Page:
Life beyond style

For an industry that mostly markets towards women, fashion is dominated by men. Despite more women entering the industry, the top positions are overwhelmingly male — one study found that between 1981 and 2013, the CFDA awards recognized 98 men and only 29 women.

But on the flip side of this, a lot of women are designing clothes for men (and that’s not to mention legends like Jil Sander, Vivian Westwood and Rei Kawakubo who have been designing for both genders for years). While men have traditionally headed up fashion houses marketing to women (and obviously still do), it’s refreshing to reverse that idea and have women make clothes for guys.

Clear-cut notions of what divides womenswear and menswear are fading. Women are just as likely to be shopping in the men’s section — especially if they’re into streetwear (which is still severely lacking in female representation, but that’s another story) — so more women designing menswear is a natural step forward.

For International Women’s Day, we decided to shine a light on three women who are killing it in the menswear game right now. Far from just succeeding in the industry, these three designers are proposing forward-thinking new ways for guys to dress, cementing themselves as future classics in the process.

Martine Rose

Eva Al Desnudo / Highsnobiety

The founder of her eponymous line in 2007, Martine Rose has been working in menswear for over a decade now. The designer actually studied womenswear at University but as she told The Guardian last year, “it was girls in boys’ clothing, so it was always menswear, really.”

Inspired by her upbringing in South London, Rose merges ’90s rave, hip-hop and reggae influences in her work. The result? Voluminous ‘fits, bright colors and retro sportswear-meets-tailoring. Rose’s collections may be influenced by subcultures, but she really shines when she showcases the everyday. For SS18, Rose brought the fashion crown to an indoor climbing wall in Tottenham, where models walked the runway in a mix of ’80s inspired suiting and cycling gear that wouldn’t have looked out of place on your regular office worker. As the designer told Vogue, the collection “was about making the ordinary extraordinary again.”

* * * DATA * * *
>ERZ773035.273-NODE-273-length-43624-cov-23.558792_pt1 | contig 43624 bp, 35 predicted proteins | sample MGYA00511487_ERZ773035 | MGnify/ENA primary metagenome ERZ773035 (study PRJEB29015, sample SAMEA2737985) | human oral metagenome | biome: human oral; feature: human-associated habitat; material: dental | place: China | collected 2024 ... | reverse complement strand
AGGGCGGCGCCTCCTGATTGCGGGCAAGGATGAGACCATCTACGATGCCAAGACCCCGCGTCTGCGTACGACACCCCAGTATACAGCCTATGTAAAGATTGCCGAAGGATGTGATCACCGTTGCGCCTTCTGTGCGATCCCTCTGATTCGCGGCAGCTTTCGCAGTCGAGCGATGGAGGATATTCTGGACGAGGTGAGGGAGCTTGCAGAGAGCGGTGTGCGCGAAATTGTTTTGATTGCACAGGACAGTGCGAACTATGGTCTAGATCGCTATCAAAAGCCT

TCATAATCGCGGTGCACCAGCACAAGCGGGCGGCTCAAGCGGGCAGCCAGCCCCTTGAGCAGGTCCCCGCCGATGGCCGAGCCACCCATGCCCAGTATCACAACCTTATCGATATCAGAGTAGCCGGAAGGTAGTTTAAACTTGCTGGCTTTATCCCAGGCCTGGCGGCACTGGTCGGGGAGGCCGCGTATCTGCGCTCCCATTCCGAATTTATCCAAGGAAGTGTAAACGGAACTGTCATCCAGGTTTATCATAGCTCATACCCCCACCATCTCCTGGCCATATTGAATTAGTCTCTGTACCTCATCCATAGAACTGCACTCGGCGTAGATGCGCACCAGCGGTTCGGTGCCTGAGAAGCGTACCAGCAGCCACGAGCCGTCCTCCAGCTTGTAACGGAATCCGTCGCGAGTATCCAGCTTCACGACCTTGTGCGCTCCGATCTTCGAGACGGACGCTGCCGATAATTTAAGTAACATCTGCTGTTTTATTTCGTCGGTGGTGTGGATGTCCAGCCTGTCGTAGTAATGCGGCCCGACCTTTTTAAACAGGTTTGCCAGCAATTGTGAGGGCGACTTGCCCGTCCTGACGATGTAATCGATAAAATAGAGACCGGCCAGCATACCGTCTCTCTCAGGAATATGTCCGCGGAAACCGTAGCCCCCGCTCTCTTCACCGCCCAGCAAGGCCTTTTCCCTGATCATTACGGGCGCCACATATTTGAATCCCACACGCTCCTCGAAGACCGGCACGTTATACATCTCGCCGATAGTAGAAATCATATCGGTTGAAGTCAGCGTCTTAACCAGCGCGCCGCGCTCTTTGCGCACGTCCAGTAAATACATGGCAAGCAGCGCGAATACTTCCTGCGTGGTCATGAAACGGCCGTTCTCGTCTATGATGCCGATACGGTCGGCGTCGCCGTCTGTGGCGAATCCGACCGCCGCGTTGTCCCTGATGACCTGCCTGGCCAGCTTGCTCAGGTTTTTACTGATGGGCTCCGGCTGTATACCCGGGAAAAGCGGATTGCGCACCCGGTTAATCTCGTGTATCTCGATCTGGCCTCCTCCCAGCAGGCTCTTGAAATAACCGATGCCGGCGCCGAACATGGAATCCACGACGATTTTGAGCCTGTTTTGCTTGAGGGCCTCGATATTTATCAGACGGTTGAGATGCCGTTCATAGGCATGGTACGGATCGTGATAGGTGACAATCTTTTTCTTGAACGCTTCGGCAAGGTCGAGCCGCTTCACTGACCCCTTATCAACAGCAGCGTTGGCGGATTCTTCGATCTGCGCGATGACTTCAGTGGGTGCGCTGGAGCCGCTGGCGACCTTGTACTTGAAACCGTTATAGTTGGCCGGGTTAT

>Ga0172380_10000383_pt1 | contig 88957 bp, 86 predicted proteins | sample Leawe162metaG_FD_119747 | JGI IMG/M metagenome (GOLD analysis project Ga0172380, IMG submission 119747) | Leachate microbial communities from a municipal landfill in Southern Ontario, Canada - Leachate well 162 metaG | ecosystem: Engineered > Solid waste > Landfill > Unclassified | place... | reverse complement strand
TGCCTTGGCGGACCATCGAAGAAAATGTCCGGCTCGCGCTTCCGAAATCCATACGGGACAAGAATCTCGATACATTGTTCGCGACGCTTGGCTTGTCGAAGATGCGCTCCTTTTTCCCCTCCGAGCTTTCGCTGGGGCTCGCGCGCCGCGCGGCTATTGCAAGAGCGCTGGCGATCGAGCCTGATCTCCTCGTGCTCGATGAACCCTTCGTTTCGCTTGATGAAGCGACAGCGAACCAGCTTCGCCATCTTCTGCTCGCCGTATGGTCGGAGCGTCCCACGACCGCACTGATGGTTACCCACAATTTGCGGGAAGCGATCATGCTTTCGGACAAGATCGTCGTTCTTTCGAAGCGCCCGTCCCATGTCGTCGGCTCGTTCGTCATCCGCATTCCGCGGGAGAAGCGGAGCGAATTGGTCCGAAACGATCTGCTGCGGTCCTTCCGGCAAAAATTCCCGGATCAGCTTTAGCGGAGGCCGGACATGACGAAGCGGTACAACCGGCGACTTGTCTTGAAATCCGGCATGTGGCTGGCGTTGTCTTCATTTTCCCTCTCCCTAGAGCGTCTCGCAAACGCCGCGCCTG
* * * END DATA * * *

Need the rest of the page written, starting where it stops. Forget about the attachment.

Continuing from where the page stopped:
Examining the ordinary is an aspect of her work that can also be seen at Balenciaga, where Rose serves as a menswear consultant for Demna Gvasalia.

Emily Bode

Emily Bode

Emily Bode’s label Bode is only a year old but the New York-based designer has already proven herself as one to watch. Her SS18 collection was inspired by domestic textiles — think quilts and rugs — and harked back to an old-world way of dressing, without veering into costume territory.

Bode’s FW18 collection continued to explore vintage references. Called “For Homer,” the collection centered around the real-life Homer, “a Harvard-educated botanist turned quilt dealer, and featured retro details like knee-high socks and specific shades of green that were popular in the post-Great Depression period.

But Bode’s work doesn’t just look like it came from a different era — her research backs it up. Most of the clothes are even made with vintage deadstock, and when that’s not available, Bode and her team replicate the original fabric. According to Vogue, Bode is even working on an archival system that will track the origins of each piece of textile used in her work.

This attention-to-detail and dedication to craft is what sets Bode apart from her contemporaries on the menswear market.

Grace Wales Bonner

Edward Quarmby / Grace Wales Bonner

Another founder of a self-titled line, Grace Wales Bonner first emerged when she was still an undergrad in University, drawing praise for 2014 graduate collection, called “Afrique” which she described in the show notes as “Coco Chanel via Lagos.”  In 2016, at just 25, Bonner was the recipient of the coveted LVMH Prize.

Grace Bonner’s work draws on her mixed Jamaican-British heritage and explores issues surrounding black masculinity, a topic which has been rarely explored in the fashion world.

Wales Bonner’s work is a tender counterpoint to other, harsher images of black masculinity in art and popular culture. It also connects to the wider historical context that has shaped modern black identity and the African diaspora.

For FW18 she imagined the view of creole sailors “looking at an island from a distance.” For SS18, alongside other references, she handed out an essay by social commentator Hilton Als. And back in SS16, her collection was inspired by the real-life Malik Ambar, a 17th-century Ethiopian ex-slave who became a military ruler of the Deccan region of India.

In other style news, Chanel brings high-fashion to the woods for Fall/ Winter 2018.

Berlin-based writer and Rihanna enthusiast.

What To Read Next